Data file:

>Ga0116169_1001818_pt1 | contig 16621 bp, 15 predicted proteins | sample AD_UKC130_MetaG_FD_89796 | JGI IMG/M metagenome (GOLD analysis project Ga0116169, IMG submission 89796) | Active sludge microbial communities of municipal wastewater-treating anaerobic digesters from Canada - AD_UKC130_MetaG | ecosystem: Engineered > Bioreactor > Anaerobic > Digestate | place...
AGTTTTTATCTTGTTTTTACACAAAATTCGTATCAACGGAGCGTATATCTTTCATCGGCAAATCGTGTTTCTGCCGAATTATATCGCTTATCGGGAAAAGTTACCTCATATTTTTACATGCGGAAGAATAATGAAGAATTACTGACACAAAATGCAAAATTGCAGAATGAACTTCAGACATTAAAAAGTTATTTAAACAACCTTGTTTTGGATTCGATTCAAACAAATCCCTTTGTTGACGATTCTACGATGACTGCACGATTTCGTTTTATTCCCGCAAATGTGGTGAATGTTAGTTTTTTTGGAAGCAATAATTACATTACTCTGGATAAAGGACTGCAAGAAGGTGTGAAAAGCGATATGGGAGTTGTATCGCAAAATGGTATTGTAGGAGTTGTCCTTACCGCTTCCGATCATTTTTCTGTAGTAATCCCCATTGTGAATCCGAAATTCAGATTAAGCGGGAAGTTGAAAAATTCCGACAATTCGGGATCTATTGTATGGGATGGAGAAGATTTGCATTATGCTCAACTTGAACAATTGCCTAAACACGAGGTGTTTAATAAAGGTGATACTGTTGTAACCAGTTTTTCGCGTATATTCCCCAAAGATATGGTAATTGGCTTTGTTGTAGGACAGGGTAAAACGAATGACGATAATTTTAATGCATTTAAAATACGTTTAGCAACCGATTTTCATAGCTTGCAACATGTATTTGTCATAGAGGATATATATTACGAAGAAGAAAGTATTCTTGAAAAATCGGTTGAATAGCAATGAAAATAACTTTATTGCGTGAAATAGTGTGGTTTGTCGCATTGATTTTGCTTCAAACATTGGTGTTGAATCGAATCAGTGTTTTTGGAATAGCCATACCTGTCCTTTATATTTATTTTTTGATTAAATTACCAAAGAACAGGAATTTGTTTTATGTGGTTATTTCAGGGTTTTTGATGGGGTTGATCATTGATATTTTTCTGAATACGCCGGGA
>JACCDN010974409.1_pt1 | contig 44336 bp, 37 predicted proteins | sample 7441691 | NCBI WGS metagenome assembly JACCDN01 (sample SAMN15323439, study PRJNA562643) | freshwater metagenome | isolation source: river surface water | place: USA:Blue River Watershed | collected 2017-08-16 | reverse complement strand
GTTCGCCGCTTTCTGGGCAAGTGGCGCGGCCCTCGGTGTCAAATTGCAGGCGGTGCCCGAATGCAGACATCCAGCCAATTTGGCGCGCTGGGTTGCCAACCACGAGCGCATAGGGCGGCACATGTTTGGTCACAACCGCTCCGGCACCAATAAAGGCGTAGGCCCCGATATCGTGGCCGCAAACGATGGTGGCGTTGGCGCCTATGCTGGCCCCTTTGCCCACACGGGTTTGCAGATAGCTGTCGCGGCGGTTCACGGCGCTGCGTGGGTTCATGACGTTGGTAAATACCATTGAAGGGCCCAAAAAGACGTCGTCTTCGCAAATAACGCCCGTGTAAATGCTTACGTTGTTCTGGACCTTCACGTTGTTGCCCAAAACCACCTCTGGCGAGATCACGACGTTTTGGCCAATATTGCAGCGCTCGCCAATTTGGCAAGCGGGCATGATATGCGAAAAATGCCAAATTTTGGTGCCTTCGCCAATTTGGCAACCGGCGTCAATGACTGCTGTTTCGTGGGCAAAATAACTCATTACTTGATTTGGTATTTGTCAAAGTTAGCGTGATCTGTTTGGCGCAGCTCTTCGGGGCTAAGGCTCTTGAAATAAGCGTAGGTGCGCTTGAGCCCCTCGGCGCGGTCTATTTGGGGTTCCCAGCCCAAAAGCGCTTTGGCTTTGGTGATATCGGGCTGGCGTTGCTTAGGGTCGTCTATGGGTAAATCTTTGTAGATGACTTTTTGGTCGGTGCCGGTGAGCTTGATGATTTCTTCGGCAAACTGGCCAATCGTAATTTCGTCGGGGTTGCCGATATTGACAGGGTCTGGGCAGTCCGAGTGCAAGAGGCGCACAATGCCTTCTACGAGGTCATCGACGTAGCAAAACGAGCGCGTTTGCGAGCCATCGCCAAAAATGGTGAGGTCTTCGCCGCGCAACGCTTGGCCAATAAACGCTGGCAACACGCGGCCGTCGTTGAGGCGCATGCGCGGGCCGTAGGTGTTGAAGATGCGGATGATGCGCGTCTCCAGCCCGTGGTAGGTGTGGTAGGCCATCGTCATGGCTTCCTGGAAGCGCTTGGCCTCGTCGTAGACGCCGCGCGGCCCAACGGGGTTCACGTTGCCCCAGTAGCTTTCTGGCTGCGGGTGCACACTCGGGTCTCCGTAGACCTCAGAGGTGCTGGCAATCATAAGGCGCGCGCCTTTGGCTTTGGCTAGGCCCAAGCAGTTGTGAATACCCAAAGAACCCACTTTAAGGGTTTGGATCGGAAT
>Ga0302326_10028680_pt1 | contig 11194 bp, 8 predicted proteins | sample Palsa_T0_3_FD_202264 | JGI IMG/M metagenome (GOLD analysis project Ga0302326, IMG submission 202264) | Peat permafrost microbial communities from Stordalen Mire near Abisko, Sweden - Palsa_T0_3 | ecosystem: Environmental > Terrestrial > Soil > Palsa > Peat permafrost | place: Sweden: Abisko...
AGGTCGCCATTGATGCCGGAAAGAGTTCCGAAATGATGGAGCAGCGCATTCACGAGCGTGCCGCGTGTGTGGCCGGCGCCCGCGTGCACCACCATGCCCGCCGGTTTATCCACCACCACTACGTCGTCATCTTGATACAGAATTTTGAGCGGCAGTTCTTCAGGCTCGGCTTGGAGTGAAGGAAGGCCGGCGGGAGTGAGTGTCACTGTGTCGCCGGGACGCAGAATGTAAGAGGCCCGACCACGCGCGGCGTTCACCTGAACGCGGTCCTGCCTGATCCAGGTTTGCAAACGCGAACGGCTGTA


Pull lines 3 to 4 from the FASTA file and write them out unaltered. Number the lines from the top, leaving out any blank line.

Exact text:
>JACCDN010974409.1_pt1 | contig 44336 bp, 37 predicted proteins | sample 7441691 | NCBI WGS metagenome assembly JACCDN01 (sample SAMN15323439, study PRJNA562643) | freshwater metagenome | isolation source: river surface water | place: USA:Blue River Watershed | collected 2017-08-16 | reverse complement strand
GTTCGCCGCTTTCTGGGCAAGTGGCGCGGCCCTCGGTGTCAAATTGCAGGCGGTGCCCGAATGCAGACATCCAGCCAATTTGGCGCGCTGGGTTGCCAACCACGAGCGCATAGGGCGGCACATGTTTGGTCACAACCGCTCCGGCACCAATAAAGGCGTAGGCCCCGATATCGTGGCCGCAAACGATGGTGGCGTTGGCGCCTATGCTGGCCCCTTTGCCCACACGGGTTTGCAGATAGCTGTCGCGGCGGTTCACGGCGCTGCGTGGGTTCATGACGTTGGTAAATACCATTGAAGGGCCCAAAAAGACGTCGTCTTCGCAAATAACGCCCGTGTAAATGCTTACGTTGTTCTGGACCTTCACGTTGTTGCCCAAAACCACCTCTGGCGAGATCACGACGTTTTGGCCAATATTGCAGCGCTCGCCAATTTGGCAAGCGGGCATGATATGCGAAAAATGCCAAATTTTGGTGCCTTCGCCAATTTGGCAACCGGCGTCAATGACTGCTGTTTCGTGGGCAAAATAACTCATTACTTGATTTGGTATTTGTCAAAGTTAGCGTGATCTGTTTGGCGCAGCTCTTCGGGGCTAAGGCTCTTGAAATAAGCGTAGGTGCGCTTGAGCCCCTCGGCGCGGTCTATTTGGGGTTCCCAGCCCAAAAGCGCTTTGGCTTTGGTGATATCGGGCTGGCGTTGCTTAGGGTCGTCTATGGGTAAATCTTTGTAGATGACTTTTTGGTCGGTGCCGGTGAGCTTGATGATTTCTTCGGCAAACTGGCCAATCGTAATTTCGTCGGGGTTGCCGATATTGACAGGGTCTGGGCAGTCCGAGTGCAAGAGGCGCACAATGCCTTCTACGAGGTCATCGACGTAGCAAAACGAGCGCGTTTGCGAGCCATCGCCAAAAATGGTGAGGTCTTCGCCGCGCAACGCTTGGCCAATAAACGCTGGCAACACGCGGCCGTCGTTGAGGCGCATGCGCGGGCCGTAGGTGTTGAAGATGCGGATGATGCGCGTCTCCAGCCCGTGGTAGGTGTGGTAGGCCATCGTCATGGCTTCCTGGAAGCGCTTGGCCTCGTCGTAGACGCCGCGCGGCCCAACGGGGTTCACGTTGCCCCAGTAGCTTTCTGGCTGCGGGTGCACACTCGGGTCTCCGTAGACCTCAGAGGTGCTGGCAATCATAAGGCGCGCGCCTTTGGCTTTGGCTAGGCCCAAGCAGTTGTGAATACCCAAAGAACCCACTTTAAGGGTTTGGATCGGAAT